Just Say No: David Harrison wants to replace your Internet
We have trouble. After 40 years of development and almost 20 years of commercial use, the Internet is getting clogged up. We have more spam than legitimate e-mail, more advertising than content, and a few not very well-behaved protocols making trouble for all of us (more on this part next week), with the result that real utility is beginning to drop for many Internet users, who have to buy more and more bandwidth in order to effectively keep the same service level. Yes, we have trouble, and it is compounded by the current popularity of Internet video, which has knocked Moore's Law on its ear through the willingness of whole cascades of companies to lose money to show us dogs dancing and children falling off bikes.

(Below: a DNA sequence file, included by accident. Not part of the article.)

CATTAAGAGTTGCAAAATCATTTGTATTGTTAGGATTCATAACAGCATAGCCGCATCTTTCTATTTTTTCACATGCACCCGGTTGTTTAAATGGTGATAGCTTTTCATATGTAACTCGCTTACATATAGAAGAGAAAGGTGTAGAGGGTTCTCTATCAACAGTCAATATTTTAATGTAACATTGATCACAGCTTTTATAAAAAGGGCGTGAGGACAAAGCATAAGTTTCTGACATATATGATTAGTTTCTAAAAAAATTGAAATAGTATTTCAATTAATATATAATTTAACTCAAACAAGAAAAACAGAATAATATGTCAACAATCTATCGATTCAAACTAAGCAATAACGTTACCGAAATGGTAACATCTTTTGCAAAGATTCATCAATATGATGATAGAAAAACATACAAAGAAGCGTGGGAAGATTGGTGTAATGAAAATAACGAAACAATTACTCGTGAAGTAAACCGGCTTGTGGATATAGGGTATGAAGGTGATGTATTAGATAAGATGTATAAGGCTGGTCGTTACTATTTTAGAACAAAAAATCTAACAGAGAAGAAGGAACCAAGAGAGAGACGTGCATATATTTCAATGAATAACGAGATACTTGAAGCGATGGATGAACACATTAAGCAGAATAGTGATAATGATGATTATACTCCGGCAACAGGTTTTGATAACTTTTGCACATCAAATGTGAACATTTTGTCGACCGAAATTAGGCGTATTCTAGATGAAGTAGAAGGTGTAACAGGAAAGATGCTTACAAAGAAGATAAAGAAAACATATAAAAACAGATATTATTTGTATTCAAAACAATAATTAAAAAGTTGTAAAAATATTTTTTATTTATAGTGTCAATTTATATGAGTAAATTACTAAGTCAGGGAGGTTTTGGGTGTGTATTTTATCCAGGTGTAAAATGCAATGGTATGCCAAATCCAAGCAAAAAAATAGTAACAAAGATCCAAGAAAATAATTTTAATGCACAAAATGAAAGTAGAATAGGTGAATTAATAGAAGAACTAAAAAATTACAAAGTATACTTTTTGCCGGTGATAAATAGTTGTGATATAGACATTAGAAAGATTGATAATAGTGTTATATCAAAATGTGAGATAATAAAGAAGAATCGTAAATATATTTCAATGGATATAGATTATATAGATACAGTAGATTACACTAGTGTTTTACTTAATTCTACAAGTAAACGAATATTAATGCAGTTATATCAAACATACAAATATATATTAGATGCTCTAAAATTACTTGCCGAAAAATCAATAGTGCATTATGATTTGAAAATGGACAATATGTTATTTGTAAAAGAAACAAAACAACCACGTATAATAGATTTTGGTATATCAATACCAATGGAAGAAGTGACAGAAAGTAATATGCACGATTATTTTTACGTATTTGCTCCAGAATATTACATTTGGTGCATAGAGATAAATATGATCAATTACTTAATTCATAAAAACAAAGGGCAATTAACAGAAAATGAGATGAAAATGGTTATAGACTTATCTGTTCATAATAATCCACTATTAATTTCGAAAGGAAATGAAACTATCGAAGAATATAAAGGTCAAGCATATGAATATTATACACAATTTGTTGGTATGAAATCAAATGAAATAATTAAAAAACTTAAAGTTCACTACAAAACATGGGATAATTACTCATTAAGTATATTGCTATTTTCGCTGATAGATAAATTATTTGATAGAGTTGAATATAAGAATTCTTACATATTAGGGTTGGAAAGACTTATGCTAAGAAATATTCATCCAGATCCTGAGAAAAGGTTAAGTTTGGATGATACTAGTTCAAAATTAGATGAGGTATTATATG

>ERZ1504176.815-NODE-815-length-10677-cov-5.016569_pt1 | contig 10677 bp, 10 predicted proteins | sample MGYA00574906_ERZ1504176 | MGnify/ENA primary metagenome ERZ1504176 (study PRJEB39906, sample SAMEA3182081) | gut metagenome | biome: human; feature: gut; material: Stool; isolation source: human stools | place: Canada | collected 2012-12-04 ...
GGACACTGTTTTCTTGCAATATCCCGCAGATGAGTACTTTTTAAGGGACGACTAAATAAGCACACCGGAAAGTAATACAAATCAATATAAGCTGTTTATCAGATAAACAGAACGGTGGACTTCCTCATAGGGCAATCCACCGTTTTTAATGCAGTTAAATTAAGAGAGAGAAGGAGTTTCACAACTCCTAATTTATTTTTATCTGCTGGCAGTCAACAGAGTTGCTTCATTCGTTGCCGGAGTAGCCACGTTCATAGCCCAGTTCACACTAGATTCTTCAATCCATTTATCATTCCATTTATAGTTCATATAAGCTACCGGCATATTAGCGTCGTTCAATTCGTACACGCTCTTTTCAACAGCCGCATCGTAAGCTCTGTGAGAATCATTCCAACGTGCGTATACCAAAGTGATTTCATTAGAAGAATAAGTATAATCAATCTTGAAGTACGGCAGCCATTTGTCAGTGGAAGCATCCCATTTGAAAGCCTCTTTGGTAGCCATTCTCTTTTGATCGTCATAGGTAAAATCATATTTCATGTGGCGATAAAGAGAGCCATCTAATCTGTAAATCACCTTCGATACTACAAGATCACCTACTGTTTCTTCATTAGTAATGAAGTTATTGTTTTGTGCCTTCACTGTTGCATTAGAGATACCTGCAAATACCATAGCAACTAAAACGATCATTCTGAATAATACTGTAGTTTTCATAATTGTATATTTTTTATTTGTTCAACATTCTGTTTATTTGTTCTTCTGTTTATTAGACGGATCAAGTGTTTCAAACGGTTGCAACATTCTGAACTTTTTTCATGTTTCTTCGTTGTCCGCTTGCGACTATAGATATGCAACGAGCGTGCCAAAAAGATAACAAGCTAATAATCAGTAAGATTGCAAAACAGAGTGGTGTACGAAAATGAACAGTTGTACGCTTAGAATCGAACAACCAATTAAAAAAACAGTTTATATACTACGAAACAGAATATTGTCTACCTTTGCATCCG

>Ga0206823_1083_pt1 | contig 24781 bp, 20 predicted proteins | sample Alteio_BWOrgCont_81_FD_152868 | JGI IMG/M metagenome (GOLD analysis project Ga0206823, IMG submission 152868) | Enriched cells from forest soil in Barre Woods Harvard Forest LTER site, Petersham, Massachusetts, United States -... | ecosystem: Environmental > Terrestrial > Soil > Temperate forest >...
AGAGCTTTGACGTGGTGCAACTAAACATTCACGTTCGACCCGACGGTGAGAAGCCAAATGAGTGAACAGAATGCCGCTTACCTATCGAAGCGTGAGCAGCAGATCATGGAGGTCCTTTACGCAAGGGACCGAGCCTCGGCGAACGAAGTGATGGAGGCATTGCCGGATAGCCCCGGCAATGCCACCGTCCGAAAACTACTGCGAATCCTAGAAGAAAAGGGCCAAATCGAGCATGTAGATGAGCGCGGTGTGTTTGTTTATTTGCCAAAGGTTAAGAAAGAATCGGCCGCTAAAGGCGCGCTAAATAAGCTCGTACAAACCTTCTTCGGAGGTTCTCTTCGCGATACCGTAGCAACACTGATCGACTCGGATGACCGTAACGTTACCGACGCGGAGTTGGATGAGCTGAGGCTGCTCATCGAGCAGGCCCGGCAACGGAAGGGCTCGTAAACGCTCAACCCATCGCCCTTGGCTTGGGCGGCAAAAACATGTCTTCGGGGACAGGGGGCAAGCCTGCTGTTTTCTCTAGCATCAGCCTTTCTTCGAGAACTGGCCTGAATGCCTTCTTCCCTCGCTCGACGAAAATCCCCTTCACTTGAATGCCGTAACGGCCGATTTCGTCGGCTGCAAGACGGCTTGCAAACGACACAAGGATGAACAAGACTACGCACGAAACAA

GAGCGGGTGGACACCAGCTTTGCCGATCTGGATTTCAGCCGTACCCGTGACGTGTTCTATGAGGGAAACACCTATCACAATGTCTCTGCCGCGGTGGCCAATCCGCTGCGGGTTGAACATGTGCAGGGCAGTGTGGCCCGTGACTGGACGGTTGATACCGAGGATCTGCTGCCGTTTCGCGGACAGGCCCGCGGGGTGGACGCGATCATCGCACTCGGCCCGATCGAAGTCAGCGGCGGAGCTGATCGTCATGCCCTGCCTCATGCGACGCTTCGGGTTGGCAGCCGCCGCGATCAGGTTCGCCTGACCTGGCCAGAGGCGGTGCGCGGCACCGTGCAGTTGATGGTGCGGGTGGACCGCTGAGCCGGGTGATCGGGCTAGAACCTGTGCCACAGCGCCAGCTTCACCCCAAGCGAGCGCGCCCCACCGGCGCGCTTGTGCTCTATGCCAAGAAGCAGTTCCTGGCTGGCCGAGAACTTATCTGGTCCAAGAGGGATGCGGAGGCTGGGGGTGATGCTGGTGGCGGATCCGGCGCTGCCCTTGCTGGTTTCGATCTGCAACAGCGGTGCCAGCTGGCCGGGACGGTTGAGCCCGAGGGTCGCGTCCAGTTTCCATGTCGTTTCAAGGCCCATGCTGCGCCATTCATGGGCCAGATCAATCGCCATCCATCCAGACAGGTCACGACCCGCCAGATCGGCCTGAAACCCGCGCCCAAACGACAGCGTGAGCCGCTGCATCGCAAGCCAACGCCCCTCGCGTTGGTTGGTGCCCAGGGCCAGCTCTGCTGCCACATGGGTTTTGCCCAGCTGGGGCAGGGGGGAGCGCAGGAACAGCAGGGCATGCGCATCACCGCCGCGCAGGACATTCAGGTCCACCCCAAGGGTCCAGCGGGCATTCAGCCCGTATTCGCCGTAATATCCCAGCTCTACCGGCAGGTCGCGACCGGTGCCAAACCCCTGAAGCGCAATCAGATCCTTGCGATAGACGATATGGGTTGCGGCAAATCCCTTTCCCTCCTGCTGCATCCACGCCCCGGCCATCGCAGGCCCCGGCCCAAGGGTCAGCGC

But what's to be done? With tens of billions invested in Internet infrastructure and services, we can hardly shut the darned thing down and start over, can we?
Yes we can. Or at least David Harrison thinks so.
You don't know David Harrison, but I do, sort of. David, who has a Ph.D. from the University of London, lives in the UK with his retired Mum, dabbles in rare old books, and spends a LOT of time thinking about computers and the Internet.